Yes, the whole pregnancy over this fear accompanied me, whether I could love my second child – a Boy – ever, just like Ben. The birth was also very tiring, we had to get him on once quickly, because I had developed a cholestasis. It was late in the evening, the anesthetic had spread too far, because I needed a Moment to me to accept that, that he was there now. But the next Morning we arrived and I felt the same love for him as I feel for Ben.

Leo will replace Ben never – but that he should not

Ben is every day present. We compare our boys, as you would do with healthy children. We tell Leo a lot of his big brother. And we want to retain. We also talk a lot with Ben. He will always remain an important part of us.

I’m reasonably okay. To have Leo here, really helps, also if he will replace Ben never – but he doesn’t want to. We have our family behind us, and we have the other families affected by this disease, and which are now also become the family, at our side. Shortly after the diagnosis, we joined with the Association Hand in Hand against Tay-Sachs and Sandhoff in Germany.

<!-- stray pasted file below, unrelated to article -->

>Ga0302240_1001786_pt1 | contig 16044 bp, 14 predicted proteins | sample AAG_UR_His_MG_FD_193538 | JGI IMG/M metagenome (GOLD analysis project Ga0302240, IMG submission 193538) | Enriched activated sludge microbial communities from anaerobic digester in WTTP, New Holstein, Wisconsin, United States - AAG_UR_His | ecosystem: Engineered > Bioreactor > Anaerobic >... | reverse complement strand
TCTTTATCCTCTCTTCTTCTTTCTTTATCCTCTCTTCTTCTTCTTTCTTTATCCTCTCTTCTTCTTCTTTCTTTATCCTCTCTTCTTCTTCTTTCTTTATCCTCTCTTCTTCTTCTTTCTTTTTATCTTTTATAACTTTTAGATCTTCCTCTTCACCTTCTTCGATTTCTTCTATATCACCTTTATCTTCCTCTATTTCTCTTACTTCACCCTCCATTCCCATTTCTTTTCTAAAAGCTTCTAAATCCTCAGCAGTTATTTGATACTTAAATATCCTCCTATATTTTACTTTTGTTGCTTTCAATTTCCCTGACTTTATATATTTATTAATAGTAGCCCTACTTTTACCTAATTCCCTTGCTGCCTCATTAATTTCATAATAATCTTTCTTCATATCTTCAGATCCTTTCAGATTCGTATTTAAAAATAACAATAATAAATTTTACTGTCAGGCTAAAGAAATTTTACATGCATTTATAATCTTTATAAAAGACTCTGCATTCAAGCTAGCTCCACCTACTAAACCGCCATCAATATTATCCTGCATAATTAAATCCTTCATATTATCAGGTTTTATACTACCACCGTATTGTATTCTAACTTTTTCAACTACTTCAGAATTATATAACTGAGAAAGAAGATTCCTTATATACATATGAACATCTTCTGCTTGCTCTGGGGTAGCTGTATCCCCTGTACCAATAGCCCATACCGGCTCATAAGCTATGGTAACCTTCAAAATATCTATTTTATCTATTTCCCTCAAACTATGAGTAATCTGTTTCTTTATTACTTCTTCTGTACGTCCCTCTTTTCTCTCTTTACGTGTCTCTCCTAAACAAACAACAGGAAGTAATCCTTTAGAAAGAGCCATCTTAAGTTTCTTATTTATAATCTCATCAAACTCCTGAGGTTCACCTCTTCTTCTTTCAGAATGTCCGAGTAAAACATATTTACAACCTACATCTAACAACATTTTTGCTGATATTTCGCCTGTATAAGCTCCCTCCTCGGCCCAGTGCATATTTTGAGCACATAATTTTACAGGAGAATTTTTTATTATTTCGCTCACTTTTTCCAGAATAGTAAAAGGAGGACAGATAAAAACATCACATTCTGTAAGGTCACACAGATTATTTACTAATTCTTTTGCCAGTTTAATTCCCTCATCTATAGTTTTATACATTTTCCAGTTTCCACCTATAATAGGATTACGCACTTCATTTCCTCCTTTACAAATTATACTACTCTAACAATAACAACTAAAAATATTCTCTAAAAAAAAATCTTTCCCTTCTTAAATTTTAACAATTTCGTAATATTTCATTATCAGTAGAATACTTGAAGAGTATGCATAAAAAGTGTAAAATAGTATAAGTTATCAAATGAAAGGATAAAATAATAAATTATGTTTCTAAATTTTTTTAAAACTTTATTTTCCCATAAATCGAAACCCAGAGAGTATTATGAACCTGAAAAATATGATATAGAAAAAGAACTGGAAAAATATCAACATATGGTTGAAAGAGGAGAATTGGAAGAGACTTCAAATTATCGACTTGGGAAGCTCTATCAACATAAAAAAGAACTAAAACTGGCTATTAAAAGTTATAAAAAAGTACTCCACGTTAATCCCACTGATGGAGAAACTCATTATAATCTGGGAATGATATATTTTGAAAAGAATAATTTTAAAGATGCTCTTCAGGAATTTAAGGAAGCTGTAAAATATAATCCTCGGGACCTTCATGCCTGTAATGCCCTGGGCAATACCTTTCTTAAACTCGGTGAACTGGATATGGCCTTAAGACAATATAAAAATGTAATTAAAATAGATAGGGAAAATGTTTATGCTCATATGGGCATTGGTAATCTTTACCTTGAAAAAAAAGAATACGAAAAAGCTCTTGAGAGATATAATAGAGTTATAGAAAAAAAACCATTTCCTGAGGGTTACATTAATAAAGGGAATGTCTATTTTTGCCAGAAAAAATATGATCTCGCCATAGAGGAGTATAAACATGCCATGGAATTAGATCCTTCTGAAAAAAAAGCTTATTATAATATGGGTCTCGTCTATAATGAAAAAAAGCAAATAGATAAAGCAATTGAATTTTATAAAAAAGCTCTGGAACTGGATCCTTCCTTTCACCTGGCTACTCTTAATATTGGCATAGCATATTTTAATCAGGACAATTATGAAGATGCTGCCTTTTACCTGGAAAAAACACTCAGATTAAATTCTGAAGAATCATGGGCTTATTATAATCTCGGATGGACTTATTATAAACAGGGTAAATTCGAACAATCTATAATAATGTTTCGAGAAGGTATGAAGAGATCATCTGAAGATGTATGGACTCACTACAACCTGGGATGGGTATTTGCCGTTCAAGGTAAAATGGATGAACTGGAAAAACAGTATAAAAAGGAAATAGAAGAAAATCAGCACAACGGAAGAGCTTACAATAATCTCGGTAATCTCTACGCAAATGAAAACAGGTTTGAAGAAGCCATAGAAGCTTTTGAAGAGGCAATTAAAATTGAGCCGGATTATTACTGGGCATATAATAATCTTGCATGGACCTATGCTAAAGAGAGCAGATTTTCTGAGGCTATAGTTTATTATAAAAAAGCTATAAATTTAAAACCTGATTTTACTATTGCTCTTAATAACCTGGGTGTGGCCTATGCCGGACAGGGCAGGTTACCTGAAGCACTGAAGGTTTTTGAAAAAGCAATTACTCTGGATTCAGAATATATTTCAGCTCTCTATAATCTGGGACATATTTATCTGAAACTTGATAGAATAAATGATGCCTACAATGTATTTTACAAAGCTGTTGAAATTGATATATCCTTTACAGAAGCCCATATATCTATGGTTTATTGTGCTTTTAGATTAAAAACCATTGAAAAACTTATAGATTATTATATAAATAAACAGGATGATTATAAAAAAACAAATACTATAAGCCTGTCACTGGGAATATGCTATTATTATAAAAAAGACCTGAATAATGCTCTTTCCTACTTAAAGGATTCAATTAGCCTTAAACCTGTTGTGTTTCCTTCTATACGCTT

The European Tay-Sachs and Sandhoff Consortium (ETSSC), we are associated with self-help groups in the whole of Europe and to support the families and research through donations. The research is on a good way. When we received the diagnosis, there was still nothing.

Meanwhile, there are some approaches: drug trials that are to come, and a study on Gene therapy, which would mean the cure is almost in the starting blocks. None of us will give up until someday no child has to die of this cruel disease. The common fight against the disease and the joy of Leo, give me daily strength.